Published on July 3, 2015

Over the past years, GhEnToxLab has developed an active and fascinating collaboration with the UGhent’s X-ray Microspectroscopy and Imaging Group (XMI). This lab, led by Prof. dr. Laszlo Vincze, is specialized in the development of synchotron radiation-based tools for micro X-ray imaging, absorption spectroscopy and fluorescence analysis. Among other techniques, they are currently developing a method that uses lasers to trap and manipulate single celled organisms in their native environment. The optically trapped organism can then be subjected to micro X-ray fluorescence imaging, providing us with a radically new tool to map the subcellular elemental composition of these cells.

Published on July 1, 2015

Through global shipping and trade, mankind has inadvertently spread marine organisms to such an extent that many are now considered cosmopolitan. Further aggravated by changes in the foodweb structure (overfishing), eutrophication and climate change, this has led to a substantial increase in the occurrence of harmful algal blooms (HABs). Next to the large potential for environmental damage, these recurring events have become a global public health concern as many species produce potent marine toxins that may lead to shellfish poisoning. To ensure food safety, the mouse bioassay has long been used to screen seafood for the presence of these toxins. Due to ethical concerns, however, this test is now being replaced by alternative chemical analyses.

Published on June 15, 2015

javascript:void(0)Since 2009, the Belgian Science Policy Office (BELSPO) has coordinated and facilitated the scientific diving activities of Belgian scientists. Every year, a BELSPO working group organizes a ten-day course to train and prepare Belgian marine scientists. GhEnToxLab member, Maarten De Rijcke, has been selected as one out of only eight divers to be trained as a Belgian Scientific Diver this year. Congrats Maarten, enjoy and keep it safe!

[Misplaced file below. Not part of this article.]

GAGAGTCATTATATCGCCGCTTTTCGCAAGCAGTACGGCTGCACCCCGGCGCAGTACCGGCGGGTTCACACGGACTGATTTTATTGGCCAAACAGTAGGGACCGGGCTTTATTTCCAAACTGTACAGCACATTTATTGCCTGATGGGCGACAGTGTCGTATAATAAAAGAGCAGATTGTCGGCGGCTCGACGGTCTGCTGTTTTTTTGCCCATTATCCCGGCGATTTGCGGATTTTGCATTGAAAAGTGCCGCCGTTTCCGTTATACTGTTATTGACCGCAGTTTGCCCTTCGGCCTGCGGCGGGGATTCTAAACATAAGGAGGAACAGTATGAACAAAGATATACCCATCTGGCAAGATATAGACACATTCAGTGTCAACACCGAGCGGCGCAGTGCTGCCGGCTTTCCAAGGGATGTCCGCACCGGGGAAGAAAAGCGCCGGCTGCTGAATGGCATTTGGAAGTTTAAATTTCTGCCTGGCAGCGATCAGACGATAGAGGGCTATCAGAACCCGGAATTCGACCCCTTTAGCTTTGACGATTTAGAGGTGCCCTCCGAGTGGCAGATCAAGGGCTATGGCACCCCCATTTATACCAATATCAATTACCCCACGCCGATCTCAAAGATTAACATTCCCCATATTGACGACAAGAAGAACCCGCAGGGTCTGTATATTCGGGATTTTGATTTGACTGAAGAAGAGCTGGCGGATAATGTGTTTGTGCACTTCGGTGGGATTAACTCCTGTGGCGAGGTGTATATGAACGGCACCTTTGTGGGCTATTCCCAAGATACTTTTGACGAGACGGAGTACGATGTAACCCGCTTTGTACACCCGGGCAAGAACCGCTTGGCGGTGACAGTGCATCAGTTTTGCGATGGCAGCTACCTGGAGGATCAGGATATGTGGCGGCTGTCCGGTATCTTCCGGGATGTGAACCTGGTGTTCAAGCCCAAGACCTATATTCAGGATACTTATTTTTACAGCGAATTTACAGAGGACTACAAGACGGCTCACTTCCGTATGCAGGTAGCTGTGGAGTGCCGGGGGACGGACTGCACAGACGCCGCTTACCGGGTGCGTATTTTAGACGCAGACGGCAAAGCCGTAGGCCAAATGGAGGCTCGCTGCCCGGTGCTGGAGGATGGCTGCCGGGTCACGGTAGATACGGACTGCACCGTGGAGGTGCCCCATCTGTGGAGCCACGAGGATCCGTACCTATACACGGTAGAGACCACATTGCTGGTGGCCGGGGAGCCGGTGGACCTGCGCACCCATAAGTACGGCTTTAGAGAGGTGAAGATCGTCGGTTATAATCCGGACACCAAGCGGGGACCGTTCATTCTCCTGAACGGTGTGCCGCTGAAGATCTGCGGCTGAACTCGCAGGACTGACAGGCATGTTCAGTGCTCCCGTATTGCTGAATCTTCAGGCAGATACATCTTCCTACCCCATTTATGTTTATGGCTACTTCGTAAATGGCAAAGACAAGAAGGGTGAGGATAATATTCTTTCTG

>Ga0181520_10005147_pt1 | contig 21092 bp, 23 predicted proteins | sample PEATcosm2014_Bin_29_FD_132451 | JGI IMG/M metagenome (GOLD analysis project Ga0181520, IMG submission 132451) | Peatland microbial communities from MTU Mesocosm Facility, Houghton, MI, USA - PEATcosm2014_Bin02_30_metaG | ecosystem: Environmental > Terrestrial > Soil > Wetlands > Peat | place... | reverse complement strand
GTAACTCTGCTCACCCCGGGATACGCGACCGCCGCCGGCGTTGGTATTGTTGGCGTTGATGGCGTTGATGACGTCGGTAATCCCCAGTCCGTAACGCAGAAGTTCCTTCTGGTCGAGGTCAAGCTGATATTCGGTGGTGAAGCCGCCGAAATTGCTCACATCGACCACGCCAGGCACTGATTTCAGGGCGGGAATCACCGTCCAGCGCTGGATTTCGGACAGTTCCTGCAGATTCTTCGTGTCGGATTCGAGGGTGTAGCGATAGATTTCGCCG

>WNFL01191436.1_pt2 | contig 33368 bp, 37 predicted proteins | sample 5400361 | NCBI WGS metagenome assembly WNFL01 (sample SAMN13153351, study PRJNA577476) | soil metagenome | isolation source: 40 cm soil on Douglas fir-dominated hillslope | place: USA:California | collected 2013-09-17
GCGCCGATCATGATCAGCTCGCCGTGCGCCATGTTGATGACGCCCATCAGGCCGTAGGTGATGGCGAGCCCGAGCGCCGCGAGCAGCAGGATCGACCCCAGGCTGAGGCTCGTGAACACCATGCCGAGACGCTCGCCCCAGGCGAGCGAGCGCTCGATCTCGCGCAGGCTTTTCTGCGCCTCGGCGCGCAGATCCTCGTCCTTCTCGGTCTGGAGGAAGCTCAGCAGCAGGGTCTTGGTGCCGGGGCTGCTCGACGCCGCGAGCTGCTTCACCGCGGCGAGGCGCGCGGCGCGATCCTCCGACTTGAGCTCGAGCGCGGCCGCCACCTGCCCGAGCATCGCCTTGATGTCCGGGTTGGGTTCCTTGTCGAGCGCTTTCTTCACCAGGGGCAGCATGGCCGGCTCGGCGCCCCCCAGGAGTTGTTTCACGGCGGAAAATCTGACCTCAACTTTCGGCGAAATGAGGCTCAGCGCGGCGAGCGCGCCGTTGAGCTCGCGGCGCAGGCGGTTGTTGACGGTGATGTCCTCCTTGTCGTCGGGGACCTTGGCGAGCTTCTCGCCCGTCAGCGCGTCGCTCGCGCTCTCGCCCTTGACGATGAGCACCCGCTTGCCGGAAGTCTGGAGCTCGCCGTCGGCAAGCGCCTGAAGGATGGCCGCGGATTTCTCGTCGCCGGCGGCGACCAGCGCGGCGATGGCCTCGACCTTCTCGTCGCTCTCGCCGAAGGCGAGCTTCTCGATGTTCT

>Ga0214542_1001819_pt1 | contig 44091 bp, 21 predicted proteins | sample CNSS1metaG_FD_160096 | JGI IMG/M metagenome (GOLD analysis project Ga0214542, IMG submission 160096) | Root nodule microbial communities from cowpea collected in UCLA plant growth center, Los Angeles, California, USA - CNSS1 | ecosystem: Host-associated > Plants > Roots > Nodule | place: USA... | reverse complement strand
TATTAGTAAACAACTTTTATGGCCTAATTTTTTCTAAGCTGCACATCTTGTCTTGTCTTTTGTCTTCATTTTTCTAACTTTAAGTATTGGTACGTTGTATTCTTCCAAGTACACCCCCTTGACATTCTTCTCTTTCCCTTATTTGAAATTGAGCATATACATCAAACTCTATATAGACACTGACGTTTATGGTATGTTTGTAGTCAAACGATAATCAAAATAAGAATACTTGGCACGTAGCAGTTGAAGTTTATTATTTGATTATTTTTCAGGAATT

Published on May 29, 2015

Research collaborator and former postdoc visiting researcher Takashi Nagai is selected as a new member of the Scientific Advisory Committee regarding environmental risk assessments. The committee consists of 21 scientists and conducts scientific considerations on official environmental risk assessments of industrial chemicals. It falls under the Japanse Chemical Substances Control Act which resembles the REACH regulation of the European Chemicals Agency (ECHA).

Published on May 26, 2015

Microplastic pollution is increasingly being considered as a threat to the marine environment in general and to small marine invertebrates at the base of the food chain in particlular As microplastics occur both in the seawater and in the sediment, we investigated the potential for microplastic ingestion in two organisms inhabiting these environments: the blue mussel (Mytilus edulis) and the lugworm (Arenicola marina). As a follow-up to our previously published research, the microplastic load in field-collected organisms - i.e. exposed to ambient microplastic concentrations - was assessed.  In all collected specimens, we detected low concentrations of microplastics in both species, although the sediment dwelling lugworms contained somewhat higher concentrations. Subsequently, potential impacts of microplastic uptake of these species were assessed. Although some responses were measured, we detected no significant adverse effects of microplastic ingestion.